Nichiren Shonin
Gohonzon Shu

O'Mandalas by St. Nichiren
[1222-1282]




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The most common Gohonzon issued by Kempon Hokke Shu in the USA.


Secret Transmissions in the Hokkeshu
by Dr. Jacquie Stone

[Previous text]

First, the mandala is interpreted from an immanentalist view. It is seen not as representing the enlightenment of an individual transcendent Buddha, but as a ritual object that enables the practitioner to discern and actualize a realm of enlightenment already innate within oneself. Since the ten realms are depicted by the names of their representatives on the mandala, this innate realm of enlightenment is usually discussed in terms of the mutual inclusion of the ten realms:
The ultimate teaching of the Lotus Sutra is the original inherence of the ten realms. When you face this object of worship, the realm of oneself, the realm of the Buddha, and the realm of living beings are all the essence of the Wonderful Dharma, the suchness which is original enlightenment....

Now [in our school, we] do not establish contemplation [as the method of realizing the three thousand realms in one thought-moment]. We display it on a sheet of paper, so that one can directly see, in a single thought-moment, three thousand realms.

What is the true inclusion of the ten realms? The teacher [Nichiren] said: "The seven characters that are chanted are the Buddha realm. We who chant them are the nine realms. When the cause and effect of the four teachings are demolished, the true cause and effect of the ten realms is revealed." At the same time, we are the unproduced triple-bodied [Tathagata], the true Buddha (jitsubutsu), who dwells in the Land of Tranquil Light. The Buddha who appeared in this world was a manifested trace (suijaku), a provisional Buddha who benefits the beings through provisional teachings. Keep this secret! Keep this secret!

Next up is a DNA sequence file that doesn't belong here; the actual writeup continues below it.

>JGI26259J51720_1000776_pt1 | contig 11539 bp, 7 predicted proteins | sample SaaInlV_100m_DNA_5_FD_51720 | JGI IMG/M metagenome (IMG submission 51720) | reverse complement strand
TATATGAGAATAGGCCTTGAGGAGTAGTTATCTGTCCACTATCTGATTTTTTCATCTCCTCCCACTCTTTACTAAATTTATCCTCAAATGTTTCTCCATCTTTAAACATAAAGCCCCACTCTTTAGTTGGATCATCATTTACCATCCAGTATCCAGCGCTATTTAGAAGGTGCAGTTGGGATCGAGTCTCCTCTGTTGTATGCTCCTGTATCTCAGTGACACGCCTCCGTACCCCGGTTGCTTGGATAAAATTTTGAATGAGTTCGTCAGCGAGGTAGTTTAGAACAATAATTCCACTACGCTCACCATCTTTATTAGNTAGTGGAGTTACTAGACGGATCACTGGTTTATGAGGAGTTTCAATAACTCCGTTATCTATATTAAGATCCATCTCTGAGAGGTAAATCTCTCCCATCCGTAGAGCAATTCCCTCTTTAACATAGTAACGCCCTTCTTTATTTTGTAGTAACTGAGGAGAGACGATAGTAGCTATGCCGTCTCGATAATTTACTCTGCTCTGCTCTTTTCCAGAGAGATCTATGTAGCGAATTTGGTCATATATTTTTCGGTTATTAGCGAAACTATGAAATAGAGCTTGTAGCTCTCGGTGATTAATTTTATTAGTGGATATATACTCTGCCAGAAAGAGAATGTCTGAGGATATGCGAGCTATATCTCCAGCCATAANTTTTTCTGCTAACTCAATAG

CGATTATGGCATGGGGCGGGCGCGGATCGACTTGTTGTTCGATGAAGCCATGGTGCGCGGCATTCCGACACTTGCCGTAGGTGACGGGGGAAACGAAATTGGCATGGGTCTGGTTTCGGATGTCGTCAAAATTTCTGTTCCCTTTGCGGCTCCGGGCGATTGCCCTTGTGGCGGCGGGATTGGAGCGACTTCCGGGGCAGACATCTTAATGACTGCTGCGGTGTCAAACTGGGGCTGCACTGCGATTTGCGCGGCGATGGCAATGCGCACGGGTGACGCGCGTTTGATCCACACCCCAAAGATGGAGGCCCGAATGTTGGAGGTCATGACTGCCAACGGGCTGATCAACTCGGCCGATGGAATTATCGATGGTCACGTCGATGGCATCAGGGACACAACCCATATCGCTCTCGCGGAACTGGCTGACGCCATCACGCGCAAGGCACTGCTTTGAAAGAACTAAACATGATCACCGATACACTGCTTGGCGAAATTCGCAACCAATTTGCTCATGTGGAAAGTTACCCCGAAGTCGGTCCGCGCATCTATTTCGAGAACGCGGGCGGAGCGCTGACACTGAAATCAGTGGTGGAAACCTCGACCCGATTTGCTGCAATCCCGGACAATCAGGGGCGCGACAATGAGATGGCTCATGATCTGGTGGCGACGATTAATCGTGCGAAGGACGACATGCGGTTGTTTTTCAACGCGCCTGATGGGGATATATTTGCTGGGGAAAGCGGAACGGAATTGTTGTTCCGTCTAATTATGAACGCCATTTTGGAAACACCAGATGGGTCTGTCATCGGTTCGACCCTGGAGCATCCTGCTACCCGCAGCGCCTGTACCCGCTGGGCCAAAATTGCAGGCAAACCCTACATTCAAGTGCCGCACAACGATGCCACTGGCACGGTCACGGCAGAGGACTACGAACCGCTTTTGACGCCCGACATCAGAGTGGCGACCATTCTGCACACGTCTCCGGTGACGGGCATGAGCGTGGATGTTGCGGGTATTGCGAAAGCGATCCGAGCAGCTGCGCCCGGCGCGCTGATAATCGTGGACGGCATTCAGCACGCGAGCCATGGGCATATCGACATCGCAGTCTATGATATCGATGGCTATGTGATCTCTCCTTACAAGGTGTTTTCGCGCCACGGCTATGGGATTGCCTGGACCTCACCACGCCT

Such readings are on the one hand rooted in Nichiren's treatise Kanjin honzon sho, which discussed the object of worship as embodying the mutual inclusion of the ten realms and the importance of believing that one's own deluded thought-moment contains the Buddha realm. However, there is also strong evidence of medieval Tendai thought, in the privileging of the ordinary worldling over the Buddha who appeared in this world--something rarely found in Nichiren's authenticated writings. As noted earlier, it was often the immanentalist side of Nichiren's doctrine that most engaged his Muromachi period successors, who also drew on medieval Tendai conventions in interpreting it. The second quotation immediately above, for example, represents an instance of the reversals common in Tendai kanjin-style readings informed by notions of original enlightenment: The Buddha depicted in the sutra is dismissed as a mere provisional Buddha, while the ordinary worldling is identified as the true Buddha.

[Click here to learn more from Dr. Stone]

Source: Original Enlightenment and the Transformation of Medieval Japanese Buddhism by Jacqueline Ilyse Stone. (Studies in East Asian Buddhism 12) University of Hawai'i Press: Honolulu. 1999. pp. 330-331.

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The explanation below refers to Mandalas #37, #53 and #57.
explanatory text explanatory text

Gohonzonsh»u (129 halographs)
Published by Rissho Ankokukai. 1947, 1999.
1 | 2 | 3A | 3B | 3C | 4 | 5 | 6 | 7 | 8 | 9 | 10 | 11 | 12 | 13 | 14 | 15 | 16 | 17 | 18 | 19 | 20 | 21 | 22 | 23 | 24 | 25 | 26 | 27 | 28 | 29 | 30 | 31 | 32A | 32B | 33 | 34 | 35 | 36 | 37 | 38 | 39 | 40 | 41 | 42 | 43 | 44 | 45 | 46 | 47 | 48 | 49 | 50 | 51 | 52 | 53 | 54 | 55 | 56 | 57 | 58 | 59 | 60 | 61 | 62 | 63 | 64 | 65 | 66 | 67 | 68A | 68B | 69 | 70 | 71 | 72 | 73 | 74 | 75 | 76 | 77 | 78 | 79 | 80 | 81 | 82 | 83 | 84 | 85 | 86 | 87 | 88 | 89 | 90 | 91 | 92 | 93 | 94 | 95 | 96 | 97 | 98 | 99 | 100 | 101 | 102 | 103 | 104 | 105 | 106 | 107 | 108 | 109 | 110 | 111 | 112 | 113 | 114 | 115 | 116 | 117 | 118 | 119 | 120 | 121 | 122 | 123 | 124 | 125

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